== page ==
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 (dī-klôr′ō-dī-fĕn′əl-trī-klôr′ō-ĕth′ān′, -fē′nəl-)


(daɪˌklɔːrəʊdaɪˌfiːnaɪltraɪˌklɔːrəʊˈiːθeɪn; -nɪl-; -ˌfɛn-)
(Elements & Compounds) the full name for DDT
ThesaurusAntonymsRelated WordsSynonymsLegend:
Noun1.dichlorodiphenyltrichloroethane - an insecticide that is also toxic to animals and humansdichlorodiphenyltrichloroethane - an insecticide that is also toxic to animals and humans; banned in the United States since 1972
pollutant - waste matter that contaminates the water or air or soil
insect powder, insecticide - a chemical used to kill insects

dichlorodiphenyltrichloroethane (DDT)

n diclorodifeniltricloroetano (DDT)
References in periodicals archive ?
Then, in the 1940s, the arrival of the highly effective insecticide Dichlorodiphenyltrichloroethane (DDT) changed everything.
The study examined levels of DDE (p,p'-dichlorodiphenyl dichloroethylene), a breakdown product of the pesticide DDT (dichlorodiphenyltrichloroethane).
The pesticides are added in poultry feed and has been determined as a cause of serious concern for several years about its damaging effects.17 The adulteration of the poultry products with pesticide residues concluded the presence of high levels of organochlorine pesticide in poultry feed.18 The organochlorine pesticides, including b-hexachlorocyclohexane (HCH) and dichlorodiphenyltrichloroethane (DDT) with their existence in muscle and eggs at the farms showed that poultry feed concentrates of pesticides become the major sources of contamination for chicken tissue and eggs and these subsequently become harmful for human consumption.19
The most used OCP in Brazil, perhaps in the world, was dichlorodiphenyltrichloroethane (DDT) [7].
In the mid-20th century, the bald eagle population plummeted because of negative reproductive effects from dichlorodiphenyltrichloroethane (DDT).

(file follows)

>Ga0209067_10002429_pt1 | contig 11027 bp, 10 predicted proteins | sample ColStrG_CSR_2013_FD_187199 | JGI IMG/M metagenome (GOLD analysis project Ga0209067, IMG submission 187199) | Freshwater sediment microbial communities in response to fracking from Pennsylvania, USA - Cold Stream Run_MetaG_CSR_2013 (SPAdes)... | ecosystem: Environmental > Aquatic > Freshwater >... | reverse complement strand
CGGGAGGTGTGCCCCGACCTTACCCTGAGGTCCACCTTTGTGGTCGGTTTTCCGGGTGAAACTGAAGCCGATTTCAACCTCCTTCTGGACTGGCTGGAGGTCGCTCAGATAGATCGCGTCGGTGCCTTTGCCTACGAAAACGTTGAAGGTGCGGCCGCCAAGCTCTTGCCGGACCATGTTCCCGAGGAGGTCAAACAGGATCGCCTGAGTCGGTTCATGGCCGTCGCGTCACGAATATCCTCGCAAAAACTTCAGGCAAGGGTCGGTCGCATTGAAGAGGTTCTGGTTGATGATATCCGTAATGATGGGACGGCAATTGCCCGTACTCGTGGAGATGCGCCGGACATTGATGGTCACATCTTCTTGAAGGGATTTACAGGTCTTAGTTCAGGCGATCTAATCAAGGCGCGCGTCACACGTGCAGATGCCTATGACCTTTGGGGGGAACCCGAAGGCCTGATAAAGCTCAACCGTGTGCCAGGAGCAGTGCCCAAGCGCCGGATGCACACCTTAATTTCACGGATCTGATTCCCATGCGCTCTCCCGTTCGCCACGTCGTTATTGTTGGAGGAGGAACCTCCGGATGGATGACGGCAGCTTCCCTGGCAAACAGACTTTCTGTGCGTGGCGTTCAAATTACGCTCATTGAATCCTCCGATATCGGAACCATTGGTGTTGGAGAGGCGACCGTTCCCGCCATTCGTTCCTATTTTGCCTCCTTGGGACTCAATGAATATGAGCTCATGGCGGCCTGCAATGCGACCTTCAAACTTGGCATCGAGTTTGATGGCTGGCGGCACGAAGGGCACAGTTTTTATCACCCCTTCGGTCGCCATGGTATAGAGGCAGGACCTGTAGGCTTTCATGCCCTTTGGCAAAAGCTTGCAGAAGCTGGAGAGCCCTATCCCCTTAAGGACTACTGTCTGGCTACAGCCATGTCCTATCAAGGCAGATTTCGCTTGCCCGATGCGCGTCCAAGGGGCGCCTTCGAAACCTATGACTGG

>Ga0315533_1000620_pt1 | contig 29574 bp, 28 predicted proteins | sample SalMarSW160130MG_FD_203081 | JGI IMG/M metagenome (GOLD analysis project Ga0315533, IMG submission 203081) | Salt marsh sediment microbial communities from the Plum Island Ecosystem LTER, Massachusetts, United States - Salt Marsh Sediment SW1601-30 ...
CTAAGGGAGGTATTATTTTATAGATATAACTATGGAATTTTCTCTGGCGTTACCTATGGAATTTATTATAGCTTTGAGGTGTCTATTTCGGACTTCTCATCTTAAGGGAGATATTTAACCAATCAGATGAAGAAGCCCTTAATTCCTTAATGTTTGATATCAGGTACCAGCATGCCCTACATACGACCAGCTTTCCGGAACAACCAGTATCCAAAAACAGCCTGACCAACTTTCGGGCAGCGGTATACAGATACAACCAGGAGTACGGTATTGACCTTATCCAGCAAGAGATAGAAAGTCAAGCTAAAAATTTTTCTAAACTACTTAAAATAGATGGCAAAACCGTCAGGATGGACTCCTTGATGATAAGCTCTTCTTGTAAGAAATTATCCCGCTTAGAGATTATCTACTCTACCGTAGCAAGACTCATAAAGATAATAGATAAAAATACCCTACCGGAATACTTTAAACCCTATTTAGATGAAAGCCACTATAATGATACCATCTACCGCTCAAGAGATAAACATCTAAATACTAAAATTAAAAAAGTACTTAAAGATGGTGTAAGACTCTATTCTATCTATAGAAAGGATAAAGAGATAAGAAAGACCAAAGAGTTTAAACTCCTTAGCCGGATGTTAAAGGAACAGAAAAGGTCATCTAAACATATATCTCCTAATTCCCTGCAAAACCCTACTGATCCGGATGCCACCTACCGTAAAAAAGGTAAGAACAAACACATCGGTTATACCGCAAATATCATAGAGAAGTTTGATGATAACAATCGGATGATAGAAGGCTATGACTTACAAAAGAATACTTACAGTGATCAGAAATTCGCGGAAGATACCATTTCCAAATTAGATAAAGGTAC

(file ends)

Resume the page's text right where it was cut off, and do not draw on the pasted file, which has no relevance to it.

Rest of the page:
Rachel Louise Carson used her skills as a scientist to collect data and evidence that illustrated the misuse and overuse of pesticides, particularly, dichlorodiphenyltrichloroethane (DDT).
Use of the once effective indoor residual spraying with Dichlorodiphenyltrichloroethane (DDT) in some endemic countries has been discouraged because ofits potential health and environmental hazards [13], while in other settings, growing resistance to DDT has been reported [12].
Steenkamp, "In vitro effect of N-acetylcysteine on hepatocyte injury caused by dichlorodiphenyltrichloroethane and its metabolites," Human and Experimental Toxicology, vol.
Organochlorine Pesticides (OCPs) have been indiscriminately used for agricultural purposes primarily for pest management and OCPs such as DDT (dichlorodiphenyltrichloroethane) is used for public health programs to control vectorborne diseases like malaria.
Carson witnessed the proliferation of dichlorodiphenyltrichloroethane (DDT), a potent insecticide that became widely used before its toxic impact was tested.
Use of dichlorodiphenyltrichloroethane (DDT) enabled much of the world to control most infectious diseases, 80 percent of which are transmitted by arthropod vectors such as mosquitoes, biting flies, fleas, ticks, lice, and mites.
Additionally, vector control was achieved by spraying with dichlorodiphenyltrichloroethane (DDT) or malathion.